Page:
Anthem is the nation’s second-largest health insurer, with thousands of medical professionals on its payroll. Yet its Blue Cross and Blue Shield of Georgia subsidiary has just informed its members that if they show up at the emergency room with a problem that later is deemed to have not been an emergency, their claim won’t be paid.
It’s a new wrinkle in the age-old problem of how to keep patients from showing up at the ER for just anything. But medical experts say the Georgia insurer is playing with fire. By requiring patients to self-diagnose at the risk of being stuck with a big bill, it may discourage even those with genuine emergencies from seeking necessary care. And it’s asking them to take on a task that often confounds even experienced doctors and nurses.
“Patients don’t come with a sticker on their forehead saying what the diagnosis is,” said Renee Hsia of the Institute for Health Policy Studies at UC San Francisco, who has studied the difficulty of making snap diagnoses at the ER. “We as physicians can’t always distinguish necessary from unnecessary visits.”
Blue Cross Blue Shield of Georgia, the only insurer offering individual insurance plans in 96 of the state’s 159 counties, sent letters to its enrollees in late May stating that it would refuse to cover non-emergency ER visits starting July 1. It defined inappropriate visits as any but those that “a prudent layperson, possessing an average knowledge of medicine and health,” would believe needed immediate treatment. It hoped to encourage patients with non-emergency conditions to seek help instead at an urgent care clinic or a doctor’s office.
The “prudent layperson” language was written into the Affordable Care Act to protect patients, not subject them to retroactive second-guessing. The idea was to require insurers to base their claims payments on what an average person would consider an emergency, not on the ultimate diagnosis reached by doctors after examinations and tests at the ER.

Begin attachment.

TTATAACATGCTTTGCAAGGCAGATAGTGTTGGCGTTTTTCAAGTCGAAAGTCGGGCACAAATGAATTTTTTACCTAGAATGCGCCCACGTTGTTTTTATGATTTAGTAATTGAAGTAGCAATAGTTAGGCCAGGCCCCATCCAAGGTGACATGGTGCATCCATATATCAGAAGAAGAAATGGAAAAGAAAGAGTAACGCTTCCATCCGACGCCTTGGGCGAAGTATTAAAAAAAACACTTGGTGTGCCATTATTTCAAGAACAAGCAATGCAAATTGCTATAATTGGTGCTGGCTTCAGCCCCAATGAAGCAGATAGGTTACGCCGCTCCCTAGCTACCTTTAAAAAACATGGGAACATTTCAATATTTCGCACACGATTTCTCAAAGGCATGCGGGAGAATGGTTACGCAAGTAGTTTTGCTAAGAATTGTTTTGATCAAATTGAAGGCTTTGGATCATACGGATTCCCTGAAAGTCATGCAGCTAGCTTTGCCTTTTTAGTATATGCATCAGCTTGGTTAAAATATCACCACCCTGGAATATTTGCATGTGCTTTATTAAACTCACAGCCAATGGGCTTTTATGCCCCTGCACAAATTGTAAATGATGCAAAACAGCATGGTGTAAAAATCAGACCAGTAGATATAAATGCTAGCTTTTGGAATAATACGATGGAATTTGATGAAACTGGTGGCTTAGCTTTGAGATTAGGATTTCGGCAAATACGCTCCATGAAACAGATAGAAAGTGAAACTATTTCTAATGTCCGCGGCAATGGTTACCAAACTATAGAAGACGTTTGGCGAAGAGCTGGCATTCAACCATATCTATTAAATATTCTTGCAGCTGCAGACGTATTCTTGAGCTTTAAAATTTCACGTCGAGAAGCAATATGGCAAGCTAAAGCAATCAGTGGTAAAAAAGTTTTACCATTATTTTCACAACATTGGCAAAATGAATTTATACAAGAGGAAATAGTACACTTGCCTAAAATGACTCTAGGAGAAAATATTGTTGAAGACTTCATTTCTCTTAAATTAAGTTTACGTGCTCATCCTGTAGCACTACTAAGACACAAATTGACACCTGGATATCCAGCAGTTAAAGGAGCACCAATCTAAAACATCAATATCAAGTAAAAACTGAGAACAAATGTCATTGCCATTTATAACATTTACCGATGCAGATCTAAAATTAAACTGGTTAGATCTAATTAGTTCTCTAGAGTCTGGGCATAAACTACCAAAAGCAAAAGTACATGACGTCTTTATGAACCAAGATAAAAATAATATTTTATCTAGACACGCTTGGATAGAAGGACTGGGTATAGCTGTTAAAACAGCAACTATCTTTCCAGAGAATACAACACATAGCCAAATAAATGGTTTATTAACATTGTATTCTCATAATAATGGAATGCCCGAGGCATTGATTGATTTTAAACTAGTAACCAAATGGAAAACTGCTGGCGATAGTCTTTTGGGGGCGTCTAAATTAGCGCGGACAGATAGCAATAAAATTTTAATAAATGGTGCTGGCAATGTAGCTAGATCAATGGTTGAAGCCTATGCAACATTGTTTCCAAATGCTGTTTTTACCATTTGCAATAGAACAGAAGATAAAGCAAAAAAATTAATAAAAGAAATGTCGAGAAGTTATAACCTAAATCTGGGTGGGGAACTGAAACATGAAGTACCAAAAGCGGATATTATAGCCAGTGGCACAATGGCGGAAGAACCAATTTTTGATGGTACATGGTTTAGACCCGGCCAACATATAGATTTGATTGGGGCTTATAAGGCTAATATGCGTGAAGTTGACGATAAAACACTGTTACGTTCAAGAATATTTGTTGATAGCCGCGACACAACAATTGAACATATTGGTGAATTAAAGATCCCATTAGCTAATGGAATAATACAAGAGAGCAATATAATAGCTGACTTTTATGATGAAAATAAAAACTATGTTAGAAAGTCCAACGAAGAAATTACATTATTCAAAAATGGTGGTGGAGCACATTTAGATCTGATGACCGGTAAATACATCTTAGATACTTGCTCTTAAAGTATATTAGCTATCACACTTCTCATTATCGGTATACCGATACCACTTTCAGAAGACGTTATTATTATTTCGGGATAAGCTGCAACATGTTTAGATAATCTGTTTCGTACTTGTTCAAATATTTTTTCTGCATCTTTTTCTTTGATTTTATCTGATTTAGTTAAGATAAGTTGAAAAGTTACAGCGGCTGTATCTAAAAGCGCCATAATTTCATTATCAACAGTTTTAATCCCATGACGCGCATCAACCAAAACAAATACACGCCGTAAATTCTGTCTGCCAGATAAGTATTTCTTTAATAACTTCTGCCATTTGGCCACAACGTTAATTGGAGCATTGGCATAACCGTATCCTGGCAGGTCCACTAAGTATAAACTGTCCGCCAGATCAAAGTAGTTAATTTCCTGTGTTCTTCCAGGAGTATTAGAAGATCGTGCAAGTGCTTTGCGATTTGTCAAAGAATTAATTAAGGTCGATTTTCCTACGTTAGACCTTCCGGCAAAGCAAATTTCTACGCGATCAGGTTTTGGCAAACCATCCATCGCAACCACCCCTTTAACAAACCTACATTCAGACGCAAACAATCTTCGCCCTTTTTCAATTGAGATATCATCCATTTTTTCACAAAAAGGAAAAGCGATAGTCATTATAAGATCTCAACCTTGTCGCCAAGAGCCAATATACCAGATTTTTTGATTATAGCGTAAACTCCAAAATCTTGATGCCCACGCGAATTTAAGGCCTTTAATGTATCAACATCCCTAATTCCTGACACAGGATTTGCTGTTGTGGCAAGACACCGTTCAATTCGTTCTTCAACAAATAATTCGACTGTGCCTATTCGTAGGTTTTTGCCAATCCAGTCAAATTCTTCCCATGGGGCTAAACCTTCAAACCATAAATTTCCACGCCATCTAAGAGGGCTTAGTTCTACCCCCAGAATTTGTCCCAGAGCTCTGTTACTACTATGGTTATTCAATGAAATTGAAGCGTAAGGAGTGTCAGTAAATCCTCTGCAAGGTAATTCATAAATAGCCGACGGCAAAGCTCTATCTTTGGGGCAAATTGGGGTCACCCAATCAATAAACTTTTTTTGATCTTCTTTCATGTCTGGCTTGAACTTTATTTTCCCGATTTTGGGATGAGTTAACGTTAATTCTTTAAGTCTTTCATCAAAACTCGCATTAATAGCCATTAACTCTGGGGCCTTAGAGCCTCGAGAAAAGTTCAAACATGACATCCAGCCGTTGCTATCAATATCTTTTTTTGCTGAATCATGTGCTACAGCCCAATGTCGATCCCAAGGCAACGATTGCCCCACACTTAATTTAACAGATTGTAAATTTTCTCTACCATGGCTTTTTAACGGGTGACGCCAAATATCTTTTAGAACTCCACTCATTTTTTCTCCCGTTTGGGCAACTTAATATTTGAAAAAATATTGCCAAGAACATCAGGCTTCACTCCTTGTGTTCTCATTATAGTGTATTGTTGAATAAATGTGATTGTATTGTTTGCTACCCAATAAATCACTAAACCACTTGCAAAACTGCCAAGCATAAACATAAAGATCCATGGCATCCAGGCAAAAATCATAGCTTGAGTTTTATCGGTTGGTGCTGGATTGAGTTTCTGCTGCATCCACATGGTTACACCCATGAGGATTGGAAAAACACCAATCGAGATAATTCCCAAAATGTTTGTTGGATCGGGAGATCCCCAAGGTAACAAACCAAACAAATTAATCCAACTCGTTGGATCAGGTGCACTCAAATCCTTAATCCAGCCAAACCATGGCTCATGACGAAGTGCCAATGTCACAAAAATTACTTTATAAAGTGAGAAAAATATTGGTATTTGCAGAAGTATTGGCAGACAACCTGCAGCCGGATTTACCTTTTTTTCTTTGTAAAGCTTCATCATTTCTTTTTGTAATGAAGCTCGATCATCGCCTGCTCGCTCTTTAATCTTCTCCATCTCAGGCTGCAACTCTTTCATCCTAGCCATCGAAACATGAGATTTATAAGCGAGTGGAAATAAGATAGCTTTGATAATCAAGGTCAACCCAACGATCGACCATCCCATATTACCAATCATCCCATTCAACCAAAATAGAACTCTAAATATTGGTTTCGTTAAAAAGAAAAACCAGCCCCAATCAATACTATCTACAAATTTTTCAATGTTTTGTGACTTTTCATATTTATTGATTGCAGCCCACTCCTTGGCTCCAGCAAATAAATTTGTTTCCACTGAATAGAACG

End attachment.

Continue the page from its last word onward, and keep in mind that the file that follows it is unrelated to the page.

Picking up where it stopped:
The policy of Blue Cross Blue Shield of Georgia, however, could allow the insurer to decide for itself after a claim is submitted whether the patient actually acted prudently.
A spokesperson for Anthem didn’t respond to my query about the new policy. A spokeswoman for the Georgia insurer, Debbie Diamond, told us its goal was to control costs by steering patients away from expensive ER services and toward doctor offices or urgent care clinics when those are more appropriate settings for treatment. “People who have a cold or use the ER as their primary physician — that’s got to stop,” she said. “This really is a question of getting healthcare more affordable.”
She said the policy wouldn’t apply when the patient is 14 or younger, an urgent care clinic isn’t located within 15 miles, or the visit occurs on a Sunday or holiday. She said it’s aimed at manifestly minor ailments — “If you had cold symptoms; if you have a sore throat. Symptoms of potentially more serious conditions, such as chest pains, could be seen at the ER even if they turn out to be indigestion.”
Diamond said similar policies have been implemented with Anthem plans in New York, Missouri and Kentucky. What isn’t known is whether Anthem plans to roll out the policy in other states. The company offers insurance in 14 states, including California.
Insurers and government authorities have pondered for years how to stem unnecessary ER visits. Washington state’s Medicaid program, for instance, tried to impose an annual three-visit limit on its enrollees. After a court rejected the proposal, the program developed a list of 500 diagnoses for which it would deem ER visits unnecessary and wouldn’t pay.
But doctors argued that many symptoms on the list, which included headaches, earaches and bronchitis, could be indicators of genuinely serious conditions. Bronchitis, for example, often can’t be distinguished from pneumonia without a chest x-ray. Headaches could be symptoms of meningitis, encephalitis or hemorrhage.